Judge hears arguments in suit

Transcripts to be viewed in newspaper case against School Board

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— A judge ordered the Steamboat Springs School Board on Friday to give him a sealed transcript of what was said during its Jan. 8 executive session, but he did not rule whether the School Board violated Colorado Open Meetings Law and whether that transcript will be released to the public.

Friday's hearing in Routt County District Court was the first court proceeding in the Steamboat Pilot & Today's lawsuit against the School Board. The newspaper has sued the School Board regarding access to the tapes from that closed-door meeting, which the newspaper contends was held illegally.

After hearing arguments from attorneys representing both sides, visiting Senior Judge Thomas Ossola said he wanted to take possession of the meeting transcript, but had not yet decided whether to look over the transcript. Ossola said he expects to make a final ruling in the case by March 16.

The Pilot & Today is seeking access to the tapes of the meeting and injunctive relief - an order from the judge to the School Board that it not violate the law again.

Steamboat Pilot & Today attorney Chris Beall argued Friday that the board violated state Open Meetings Law by not properly identifying the reason the School Board went into executive session and that the board had no reason to meet in secret because its members were discussing policy, not personnel.

School Board attorney Richard Lyons countered that the board properly cited its reason for entering into executive session and that they were discussing a personnel matter about Superintendent Donna Howell. Lyons also argued that the newspaper had no standing to pursue its claim.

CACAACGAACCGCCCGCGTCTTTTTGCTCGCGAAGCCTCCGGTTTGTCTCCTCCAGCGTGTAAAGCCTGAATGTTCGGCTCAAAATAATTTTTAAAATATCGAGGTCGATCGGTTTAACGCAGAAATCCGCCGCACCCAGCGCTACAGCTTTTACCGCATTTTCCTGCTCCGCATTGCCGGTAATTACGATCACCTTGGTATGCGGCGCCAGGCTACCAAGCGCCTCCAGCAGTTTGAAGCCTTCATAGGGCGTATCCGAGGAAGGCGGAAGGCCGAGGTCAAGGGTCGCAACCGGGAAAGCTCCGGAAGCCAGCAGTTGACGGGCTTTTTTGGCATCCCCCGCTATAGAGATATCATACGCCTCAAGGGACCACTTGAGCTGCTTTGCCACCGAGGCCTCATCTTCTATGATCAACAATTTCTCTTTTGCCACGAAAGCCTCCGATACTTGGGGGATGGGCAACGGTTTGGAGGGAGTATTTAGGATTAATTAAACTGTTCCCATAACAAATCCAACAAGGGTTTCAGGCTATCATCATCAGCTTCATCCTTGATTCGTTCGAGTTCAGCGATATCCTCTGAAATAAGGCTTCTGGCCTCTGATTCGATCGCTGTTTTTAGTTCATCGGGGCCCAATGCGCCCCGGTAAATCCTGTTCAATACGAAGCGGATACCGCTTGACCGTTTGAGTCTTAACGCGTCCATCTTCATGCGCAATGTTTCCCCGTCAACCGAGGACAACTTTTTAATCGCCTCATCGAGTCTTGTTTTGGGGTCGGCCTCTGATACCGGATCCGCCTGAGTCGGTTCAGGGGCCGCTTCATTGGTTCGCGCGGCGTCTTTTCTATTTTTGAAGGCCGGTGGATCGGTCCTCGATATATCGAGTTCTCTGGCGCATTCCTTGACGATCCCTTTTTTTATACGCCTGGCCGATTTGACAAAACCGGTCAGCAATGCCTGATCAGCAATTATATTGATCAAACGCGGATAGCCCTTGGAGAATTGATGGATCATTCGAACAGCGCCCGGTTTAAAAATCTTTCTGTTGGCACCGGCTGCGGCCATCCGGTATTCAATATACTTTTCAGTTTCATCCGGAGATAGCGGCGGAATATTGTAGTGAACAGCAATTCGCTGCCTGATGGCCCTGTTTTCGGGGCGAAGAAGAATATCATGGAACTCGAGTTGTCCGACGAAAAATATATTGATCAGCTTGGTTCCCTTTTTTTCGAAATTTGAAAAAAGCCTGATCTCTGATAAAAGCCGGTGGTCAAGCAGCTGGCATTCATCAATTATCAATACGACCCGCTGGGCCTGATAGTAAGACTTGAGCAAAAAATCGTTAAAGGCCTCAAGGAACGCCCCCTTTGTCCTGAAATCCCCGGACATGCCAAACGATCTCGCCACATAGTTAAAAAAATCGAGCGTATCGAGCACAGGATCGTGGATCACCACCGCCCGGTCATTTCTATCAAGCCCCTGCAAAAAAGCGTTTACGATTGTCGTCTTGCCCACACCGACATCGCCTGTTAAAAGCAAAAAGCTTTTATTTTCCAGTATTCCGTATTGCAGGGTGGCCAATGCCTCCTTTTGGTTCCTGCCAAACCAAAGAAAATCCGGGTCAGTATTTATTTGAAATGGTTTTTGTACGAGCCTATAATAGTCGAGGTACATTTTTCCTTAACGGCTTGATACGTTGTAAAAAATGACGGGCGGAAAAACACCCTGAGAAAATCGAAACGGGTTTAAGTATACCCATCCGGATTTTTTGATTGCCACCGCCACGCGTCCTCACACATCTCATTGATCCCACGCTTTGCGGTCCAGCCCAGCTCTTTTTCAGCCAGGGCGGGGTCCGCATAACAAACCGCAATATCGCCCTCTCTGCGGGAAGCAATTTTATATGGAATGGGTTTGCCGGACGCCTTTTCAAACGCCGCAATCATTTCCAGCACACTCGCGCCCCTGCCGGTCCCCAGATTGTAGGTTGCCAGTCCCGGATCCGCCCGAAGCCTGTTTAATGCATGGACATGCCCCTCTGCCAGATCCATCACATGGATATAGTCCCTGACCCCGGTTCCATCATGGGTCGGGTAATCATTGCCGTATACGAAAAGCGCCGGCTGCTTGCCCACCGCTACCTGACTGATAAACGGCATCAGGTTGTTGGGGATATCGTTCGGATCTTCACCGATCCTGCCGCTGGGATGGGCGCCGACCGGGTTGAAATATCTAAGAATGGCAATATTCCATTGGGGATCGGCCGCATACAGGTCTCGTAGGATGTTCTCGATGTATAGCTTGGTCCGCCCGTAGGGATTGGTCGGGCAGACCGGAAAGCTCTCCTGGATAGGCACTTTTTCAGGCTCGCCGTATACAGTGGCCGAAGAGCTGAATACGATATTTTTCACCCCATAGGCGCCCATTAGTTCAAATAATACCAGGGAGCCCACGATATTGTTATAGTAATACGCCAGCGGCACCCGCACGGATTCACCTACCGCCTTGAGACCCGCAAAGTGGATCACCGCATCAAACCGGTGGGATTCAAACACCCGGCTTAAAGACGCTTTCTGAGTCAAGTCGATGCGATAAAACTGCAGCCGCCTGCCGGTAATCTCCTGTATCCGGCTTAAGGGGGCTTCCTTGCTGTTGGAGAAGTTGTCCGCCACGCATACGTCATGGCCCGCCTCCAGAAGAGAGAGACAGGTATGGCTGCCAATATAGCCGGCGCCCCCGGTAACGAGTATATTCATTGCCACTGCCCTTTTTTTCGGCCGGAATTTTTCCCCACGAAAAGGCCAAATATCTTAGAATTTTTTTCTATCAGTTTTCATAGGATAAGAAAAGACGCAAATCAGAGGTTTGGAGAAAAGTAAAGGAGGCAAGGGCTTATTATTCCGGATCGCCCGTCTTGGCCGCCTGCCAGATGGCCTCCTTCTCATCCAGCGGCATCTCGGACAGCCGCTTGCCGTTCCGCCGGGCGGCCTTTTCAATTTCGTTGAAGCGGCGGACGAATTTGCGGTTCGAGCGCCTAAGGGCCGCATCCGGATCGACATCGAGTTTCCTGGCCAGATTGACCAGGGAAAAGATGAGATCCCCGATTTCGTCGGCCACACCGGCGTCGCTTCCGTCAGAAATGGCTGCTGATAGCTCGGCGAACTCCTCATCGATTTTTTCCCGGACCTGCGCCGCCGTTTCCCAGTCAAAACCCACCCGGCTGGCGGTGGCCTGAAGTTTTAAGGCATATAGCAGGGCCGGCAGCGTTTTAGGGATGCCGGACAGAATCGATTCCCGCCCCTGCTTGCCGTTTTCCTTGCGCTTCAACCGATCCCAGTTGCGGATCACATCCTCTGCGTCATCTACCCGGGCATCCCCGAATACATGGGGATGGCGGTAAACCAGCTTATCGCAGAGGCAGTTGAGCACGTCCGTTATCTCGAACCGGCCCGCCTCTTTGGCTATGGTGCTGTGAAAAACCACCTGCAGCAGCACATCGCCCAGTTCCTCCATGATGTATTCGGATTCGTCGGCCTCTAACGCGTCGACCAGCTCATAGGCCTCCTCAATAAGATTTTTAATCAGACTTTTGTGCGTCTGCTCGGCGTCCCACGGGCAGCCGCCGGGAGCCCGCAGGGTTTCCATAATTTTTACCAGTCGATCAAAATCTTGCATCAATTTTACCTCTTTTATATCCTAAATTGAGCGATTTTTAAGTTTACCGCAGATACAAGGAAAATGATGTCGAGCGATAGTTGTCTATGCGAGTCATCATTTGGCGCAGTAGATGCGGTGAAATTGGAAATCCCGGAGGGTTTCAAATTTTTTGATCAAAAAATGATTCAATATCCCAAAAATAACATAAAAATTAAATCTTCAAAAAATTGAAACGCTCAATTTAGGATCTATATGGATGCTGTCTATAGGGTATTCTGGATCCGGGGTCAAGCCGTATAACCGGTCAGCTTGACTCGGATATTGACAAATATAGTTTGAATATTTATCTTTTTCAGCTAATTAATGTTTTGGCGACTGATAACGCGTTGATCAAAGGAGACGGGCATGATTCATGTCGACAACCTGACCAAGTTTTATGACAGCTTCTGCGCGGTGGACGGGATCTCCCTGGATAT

The lawsuit centers around anonymous surveys filled out by district teachers and support staff about their administrators. Howell said she told administrators that the survey results would remain confidential, but School Board members later demanded access to the surveys and ordered Howell to turn them over. Board members contend they have legal right to all school files, and they say they were the ones who ordered the anonymous surveys.

Howell was given a directive in December to release the survey results to the board. She refused to do so.

During the Jan. 8 meeting, the board voted to go into executive session to discuss a personnel matter involving "access to information." When they emerged from the secret discussion, they again directed Howell to release the survey results, which she did.

After Friday's hearing, School Board President Denise Connelly said she was grateful Ossola didn't make a ruling and is taking his time with the decision.

"I respect his professionalism and thoroughness," she said.

Connelly said the board understands the complexity of the issue at hand and contends it is in the middle of a balancing act.

"We're trying to balance the confidentiality of our employees with the public's right to know," she said. "Part of our duty is to protect that confidentiality to a certain extent."

Pilot & Today Editor Scott Stanford said taking the case through the legal system was the newspaper's only option.

"The newspaper takes seriously its role as a government watchdog, and we believe that this case can help clarify important issues about open meetings and the way public boards in general, and the School Board in particular, conduct their business," he said.

Ossola is hearing the case to avoid any conflict of interest. Connelly is the wife of Routt County Judge James Garrecht.

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